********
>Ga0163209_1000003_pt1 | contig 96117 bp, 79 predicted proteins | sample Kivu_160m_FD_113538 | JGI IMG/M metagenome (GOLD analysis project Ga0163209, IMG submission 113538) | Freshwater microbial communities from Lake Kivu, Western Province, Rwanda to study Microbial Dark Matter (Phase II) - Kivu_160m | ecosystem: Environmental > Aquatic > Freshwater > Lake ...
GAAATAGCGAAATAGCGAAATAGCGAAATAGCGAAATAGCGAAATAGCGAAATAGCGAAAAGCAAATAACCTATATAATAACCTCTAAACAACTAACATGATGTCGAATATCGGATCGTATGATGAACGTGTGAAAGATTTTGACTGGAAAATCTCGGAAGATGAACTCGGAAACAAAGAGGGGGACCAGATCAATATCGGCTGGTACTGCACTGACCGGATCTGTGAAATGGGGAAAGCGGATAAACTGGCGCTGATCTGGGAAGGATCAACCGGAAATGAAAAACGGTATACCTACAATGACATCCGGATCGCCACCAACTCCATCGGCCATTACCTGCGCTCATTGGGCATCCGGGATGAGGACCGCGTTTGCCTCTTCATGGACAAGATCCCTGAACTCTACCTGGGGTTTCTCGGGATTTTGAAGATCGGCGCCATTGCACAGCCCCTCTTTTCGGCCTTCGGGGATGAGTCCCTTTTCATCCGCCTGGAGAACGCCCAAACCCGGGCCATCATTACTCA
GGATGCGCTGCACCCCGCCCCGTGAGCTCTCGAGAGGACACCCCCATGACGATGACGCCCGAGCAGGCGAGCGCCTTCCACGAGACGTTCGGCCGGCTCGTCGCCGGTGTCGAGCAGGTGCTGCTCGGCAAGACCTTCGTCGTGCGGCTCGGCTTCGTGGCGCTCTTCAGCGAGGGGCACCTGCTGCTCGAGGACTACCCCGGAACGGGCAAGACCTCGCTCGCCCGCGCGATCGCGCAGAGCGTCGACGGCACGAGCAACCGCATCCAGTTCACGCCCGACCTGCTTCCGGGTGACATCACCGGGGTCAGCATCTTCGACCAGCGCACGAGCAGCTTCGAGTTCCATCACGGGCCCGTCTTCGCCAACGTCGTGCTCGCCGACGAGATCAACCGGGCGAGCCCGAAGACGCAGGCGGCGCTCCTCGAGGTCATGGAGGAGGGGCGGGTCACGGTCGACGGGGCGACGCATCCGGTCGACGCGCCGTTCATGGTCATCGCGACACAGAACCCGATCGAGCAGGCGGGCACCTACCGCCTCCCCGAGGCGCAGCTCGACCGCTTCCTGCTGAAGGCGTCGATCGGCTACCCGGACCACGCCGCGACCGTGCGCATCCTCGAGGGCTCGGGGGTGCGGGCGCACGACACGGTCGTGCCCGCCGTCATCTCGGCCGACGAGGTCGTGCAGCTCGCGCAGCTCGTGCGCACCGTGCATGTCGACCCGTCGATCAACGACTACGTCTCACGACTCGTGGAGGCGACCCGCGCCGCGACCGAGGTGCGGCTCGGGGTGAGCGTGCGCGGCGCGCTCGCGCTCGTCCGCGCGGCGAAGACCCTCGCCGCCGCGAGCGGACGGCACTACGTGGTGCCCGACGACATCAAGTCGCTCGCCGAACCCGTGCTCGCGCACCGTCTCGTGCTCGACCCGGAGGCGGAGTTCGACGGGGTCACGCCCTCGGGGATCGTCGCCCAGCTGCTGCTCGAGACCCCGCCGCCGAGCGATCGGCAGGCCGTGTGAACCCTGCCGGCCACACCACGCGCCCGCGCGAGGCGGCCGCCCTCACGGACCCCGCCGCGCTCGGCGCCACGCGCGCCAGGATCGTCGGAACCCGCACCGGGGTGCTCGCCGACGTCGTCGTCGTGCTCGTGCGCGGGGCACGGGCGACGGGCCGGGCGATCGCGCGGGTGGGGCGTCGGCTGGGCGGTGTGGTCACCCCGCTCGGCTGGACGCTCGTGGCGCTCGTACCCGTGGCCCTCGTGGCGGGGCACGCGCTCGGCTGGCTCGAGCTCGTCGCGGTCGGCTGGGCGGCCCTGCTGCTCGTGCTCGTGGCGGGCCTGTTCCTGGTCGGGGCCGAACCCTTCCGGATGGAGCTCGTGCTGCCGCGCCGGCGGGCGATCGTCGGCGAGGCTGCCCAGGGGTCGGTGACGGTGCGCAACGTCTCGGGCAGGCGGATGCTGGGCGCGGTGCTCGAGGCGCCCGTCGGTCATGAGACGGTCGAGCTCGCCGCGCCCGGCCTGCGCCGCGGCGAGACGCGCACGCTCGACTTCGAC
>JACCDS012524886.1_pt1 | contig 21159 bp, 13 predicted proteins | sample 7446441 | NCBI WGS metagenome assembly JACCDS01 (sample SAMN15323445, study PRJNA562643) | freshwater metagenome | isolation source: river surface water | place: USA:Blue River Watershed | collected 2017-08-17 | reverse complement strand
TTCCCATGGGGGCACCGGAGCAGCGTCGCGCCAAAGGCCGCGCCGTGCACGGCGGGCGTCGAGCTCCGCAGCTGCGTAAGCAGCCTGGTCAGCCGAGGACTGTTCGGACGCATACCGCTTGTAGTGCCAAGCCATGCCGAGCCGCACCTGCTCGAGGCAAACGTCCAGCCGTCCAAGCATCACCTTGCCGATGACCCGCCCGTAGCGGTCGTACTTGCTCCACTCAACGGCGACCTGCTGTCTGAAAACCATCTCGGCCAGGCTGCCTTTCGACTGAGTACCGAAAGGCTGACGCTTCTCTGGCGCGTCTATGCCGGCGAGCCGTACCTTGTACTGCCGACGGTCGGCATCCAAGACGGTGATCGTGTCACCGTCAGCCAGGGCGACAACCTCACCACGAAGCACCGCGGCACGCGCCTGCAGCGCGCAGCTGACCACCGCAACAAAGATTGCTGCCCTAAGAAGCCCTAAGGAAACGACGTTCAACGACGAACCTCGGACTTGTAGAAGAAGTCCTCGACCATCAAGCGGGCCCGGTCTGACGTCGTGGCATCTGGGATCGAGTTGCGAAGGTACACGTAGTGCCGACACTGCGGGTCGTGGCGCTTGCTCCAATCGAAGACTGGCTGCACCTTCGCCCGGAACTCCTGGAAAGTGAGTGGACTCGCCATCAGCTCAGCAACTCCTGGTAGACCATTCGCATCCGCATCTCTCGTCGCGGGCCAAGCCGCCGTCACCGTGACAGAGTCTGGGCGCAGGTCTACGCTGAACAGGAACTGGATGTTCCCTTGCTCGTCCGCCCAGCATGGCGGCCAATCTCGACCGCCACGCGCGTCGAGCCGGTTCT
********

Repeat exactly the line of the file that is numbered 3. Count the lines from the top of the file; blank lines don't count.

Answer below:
GGATGCGCTGCACCCCGCCCCGTGAGCTCTCGAGAGGACACCCCCATGACGATGACGCCCGAGCAGGCGAGCGCCTTCCACGAGACGTTCGGCCGGCTCGTCGCCGGTGTCGAGCAGGTGCTGCTCGGCAAGACCTTCGTCGTGCGGCTCGGCTTCGTGGCGCTCTTCAGCGAGGGGCACCTGCTGCTCGAGGACTACCCCGGAACGGGCAAGACCTCGCTCGCCCGCGCGATCGCGCAGAGCGTCGACGGCACGAGCAACCGCATCCAGTTCACGCCCGACCTGCTTCCGGGTGACATCACCGGGGTCAGCATCTTCGACCAGCGCACGAGCAGCTTCGAGTTCCATCACGGGCCCGTCTTCGCCAACGTCGTGCTCGCCGACGAGATCAACCGGGCGAGCCCGAAGACGCAGGCGGCGCTCCTCGAGGTCATGGAGGAGGGGCGGGTCACGGTCGACGGGGCGACGCATCCGGTCGACGCGCCGTTCATGGTCATCGCGACACAGAACCCGATCGAGCAGGCGGGCACCTACCGCCTCCCCGAGGCGCAGCTCGACCGCTTCCTGCTGAAGGCGTCGATCGGCTACCCGGACCACGCCGCGACCGTGCGCATCCTCGAGGGCTCGGGGGTGCGGGCGCACGACACGGTCGTGCCCGCCGTCATCTCGGCCGACGAGGTCGTGCAGCTCGCGCAGCTCGTGCGCACCGTGCATGTCGACCCGTCGATCAACGACTACGTCTCACGACTCGTGGAGGCGACCCGCGCCGCGACCGAGGTGCGGCTCGGGGTGAGCGTGCGCGGCGCGCTCGCGCTCGTCCGCGCGGCGAAGACCCTCGCCGCCGCGAGCGGACGGCACTACGTGGTGCCCGACGACATCAAGTCGCTCGCCGAACCCGTGCTCGCGCACCGTCTCGTGCTCGACCCGGAGGCGGAGTTCGACGGGGTCACGCCCTCGGGGATCGTCGCCCAGCTGCTGCTCGAGACCCCGCCGCCGAGCGATCGGCAGGCCGTGTGAACCCTGCCGGCCACACCACGCGCCCGCGCGAGGCGGCCGCCCTCACGGACCCCGCCGCGCTCGGCGCCACGCGCGCCAGGATCGTCGGAACCCGCACCGGGGTGCTCGCCGACGTCGTCGTCGTGCTCGTGCGCGGGGCACGGGCGACGGGCCGGGCGATCGCGCGGGTGGGGCGTCGGCTGGGCGGTGTGGTCACCCCGCTCGGCTGGACGCTCGTGGCGCTCGTACCCGTGGCCCTCGTGGCGGGGCACGCGCTCGGCTGGCTCGAGCTCGTCGCGGTCGGCTGGGCGGCCCTGCTGCTCGTGCTCGTGGCGGGCCTGTTCCTGGTCGGGGCCGAACCCTTCCGGATGGAGCTCGTGCTGCCGCGCCGGCGGGCGATCGTCGGCGAGGCTGCCCAGGGGTCGGTGACGGTGCGCAACGTCTCGGGCAGGCGGATGCTGGGCGCGGTGCTCGAGGCGCCCGTCGGTCATGAGACGGTCGAGCTCGCCGCGCCCGGCCTGCGCCGCGGCGAGACGCGCACGCTCGACTTCGAC